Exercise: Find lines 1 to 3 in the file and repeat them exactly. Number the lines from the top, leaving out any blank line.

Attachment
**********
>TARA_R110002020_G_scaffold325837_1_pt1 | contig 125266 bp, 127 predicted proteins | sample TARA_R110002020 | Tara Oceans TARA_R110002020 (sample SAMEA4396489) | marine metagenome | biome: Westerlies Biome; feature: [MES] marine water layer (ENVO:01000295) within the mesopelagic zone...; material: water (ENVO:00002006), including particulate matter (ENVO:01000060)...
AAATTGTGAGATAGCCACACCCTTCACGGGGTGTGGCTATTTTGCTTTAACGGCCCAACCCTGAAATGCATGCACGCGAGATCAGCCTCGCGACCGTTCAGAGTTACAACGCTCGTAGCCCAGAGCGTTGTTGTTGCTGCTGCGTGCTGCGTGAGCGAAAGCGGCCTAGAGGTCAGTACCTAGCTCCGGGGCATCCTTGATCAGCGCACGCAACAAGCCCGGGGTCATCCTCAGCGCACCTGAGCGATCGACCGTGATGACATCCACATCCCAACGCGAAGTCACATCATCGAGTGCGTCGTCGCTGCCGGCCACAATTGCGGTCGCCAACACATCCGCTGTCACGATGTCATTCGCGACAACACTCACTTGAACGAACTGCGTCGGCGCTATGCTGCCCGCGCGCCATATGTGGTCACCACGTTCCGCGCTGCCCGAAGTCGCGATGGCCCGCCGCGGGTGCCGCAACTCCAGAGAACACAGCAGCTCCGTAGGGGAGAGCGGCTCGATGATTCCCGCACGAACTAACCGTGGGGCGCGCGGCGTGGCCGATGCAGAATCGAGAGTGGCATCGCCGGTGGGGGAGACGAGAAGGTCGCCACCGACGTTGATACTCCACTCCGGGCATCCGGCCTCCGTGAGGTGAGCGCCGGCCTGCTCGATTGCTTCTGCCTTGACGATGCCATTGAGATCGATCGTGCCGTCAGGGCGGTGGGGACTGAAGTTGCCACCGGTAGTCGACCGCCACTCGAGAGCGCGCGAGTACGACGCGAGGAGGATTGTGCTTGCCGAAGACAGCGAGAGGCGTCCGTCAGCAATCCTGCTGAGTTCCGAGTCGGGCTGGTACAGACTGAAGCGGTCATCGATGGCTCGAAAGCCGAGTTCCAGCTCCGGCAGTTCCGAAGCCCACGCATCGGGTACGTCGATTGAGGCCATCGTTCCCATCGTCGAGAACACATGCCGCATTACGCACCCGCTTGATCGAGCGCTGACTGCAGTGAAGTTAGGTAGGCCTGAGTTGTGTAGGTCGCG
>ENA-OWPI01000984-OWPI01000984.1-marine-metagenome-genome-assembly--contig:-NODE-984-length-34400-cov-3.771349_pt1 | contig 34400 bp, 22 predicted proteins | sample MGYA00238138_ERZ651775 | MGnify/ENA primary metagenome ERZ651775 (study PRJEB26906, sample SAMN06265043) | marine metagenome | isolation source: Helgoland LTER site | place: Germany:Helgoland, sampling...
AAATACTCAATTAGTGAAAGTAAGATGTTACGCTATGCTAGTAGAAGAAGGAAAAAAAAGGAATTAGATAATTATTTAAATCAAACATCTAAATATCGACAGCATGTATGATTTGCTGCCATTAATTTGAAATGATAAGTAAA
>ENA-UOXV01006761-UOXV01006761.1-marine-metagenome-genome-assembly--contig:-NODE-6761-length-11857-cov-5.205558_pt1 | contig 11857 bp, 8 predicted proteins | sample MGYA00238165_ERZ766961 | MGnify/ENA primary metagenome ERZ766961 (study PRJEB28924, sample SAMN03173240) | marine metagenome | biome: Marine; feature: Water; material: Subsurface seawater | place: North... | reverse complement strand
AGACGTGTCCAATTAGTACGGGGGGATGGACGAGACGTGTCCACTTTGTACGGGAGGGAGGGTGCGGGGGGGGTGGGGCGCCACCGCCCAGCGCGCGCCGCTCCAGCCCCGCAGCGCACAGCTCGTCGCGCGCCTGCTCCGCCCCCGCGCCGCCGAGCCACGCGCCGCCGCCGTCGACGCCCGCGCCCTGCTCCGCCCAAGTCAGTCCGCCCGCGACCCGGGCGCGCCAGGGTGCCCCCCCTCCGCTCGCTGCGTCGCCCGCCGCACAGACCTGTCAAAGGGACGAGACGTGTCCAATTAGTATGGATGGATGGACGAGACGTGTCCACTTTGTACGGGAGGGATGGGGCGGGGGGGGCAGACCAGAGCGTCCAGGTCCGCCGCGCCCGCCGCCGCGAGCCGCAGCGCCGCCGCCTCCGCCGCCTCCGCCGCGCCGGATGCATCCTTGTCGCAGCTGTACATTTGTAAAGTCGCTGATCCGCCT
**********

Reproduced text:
>TARA_R110002020_G_scaffold325837_1_pt1 | contig 125266 bp, 127 predicted proteins | sample TARA_R110002020 | Tara Oceans TARA_R110002020 (sample SAMEA4396489) | marine metagenome | biome: Westerlies Biome; feature: [MES] marine water layer (ENVO:01000295) within the mesopelagic zone...; material: water (ENVO:00002006), including particulate matter (ENVO:01000060)...
AAATTGTGAGATAGCCACACCCTTCACGGGGTGTGGCTATTTTGCTTTAACGGCCCAACCCTGAAATGCATGCACGCGAGATCAGCCTCGCGACCGTTCAGAGTTACAACGCTCGTAGCCCAGAGCGTTGTTGTTGCTGCTGCGTGCTGCGTGAGCGAAAGCGGCCTAGAGGTCAGTACCTAGCTCCGGGGCATCCTTGATCAGCGCACGCAACAAGCCCGGGGTCATCCTCAGCGCACCTGAGCGATCGACCGTGATGACATCCACATCCCAACGCGAAGTCACATCATCGAGTGCGTCGTCGCTGCCGGCCACAATTGCGGTCGCCAACACATCCGCTGTCACGATGTCATTCGCGACAACACTCACTTGAACGAACTGCGTCGGCGCTATGCTGCCCGCGCGCCATATGTGGTCACCACGTTCCGCGCTGCCCGAAGTCGCGATGGCCCGCCGCGGGTGCCGCAACTCCAGAGAACACAGCAGCTCCGTAGGGGAGAGCGGCTCGATGATTCCCGCACGAACTAACCGTGGGGCGCGCGGCGTGGCCGATGCAGAATCGAGAGTGGCATCGCCGGTGGGGGAGACGAGAAGGTCGCCACCGACGTTGATACTCCACTCCGGGCATCCGGCCTCCGTGAGGTGAGCGCCGGCCTGCTCGATTGCTTCTGCCTTGACGATGCCATTGAGATCGATCGTGCCGTCAGGGCGGTGGGGACTGAAGTTGCCACCGGTAGTCGACCGCCACTCGAGAGCGCGCGAGTACGACGCGAGGAGGATTGTGCTTGCCGAAGACAGCGAGAGGCGTCCGTCAGCAATCCTGCTGAGTTCCGAGTCGGGCTGGTACAGACTGAAGCGGTCATCGATGGCTCGAAAGCCGAGTTCCAGCTCCGGCAGTTCCGAAGCCCACGCATCGGGTACGTCGATTGAGGCCATCGTTCCCATCGTCGAGAACACATGCCGCATTACGCACCCGCTTGATCGAGCGCTGACTGCAGTGAAGTTAGGTAGGCCTGAGTTGTGTAGGTCGCG
>ENA-OWPI01000984-OWPI01000984.1-marine-metagenome-genome-assembly--contig:-NODE-984-length-34400-cov-3.771349_pt1 | contig 34400 bp, 22 predicted proteins | sample MGYA00238138_ERZ651775 | MGnify/ENA primary metagenome ERZ651775 (study PRJEB26906, sample SAMN06265043) | marine metagenome | isolation source: Helgoland LTER site | place: Germany:Helgoland, sampling...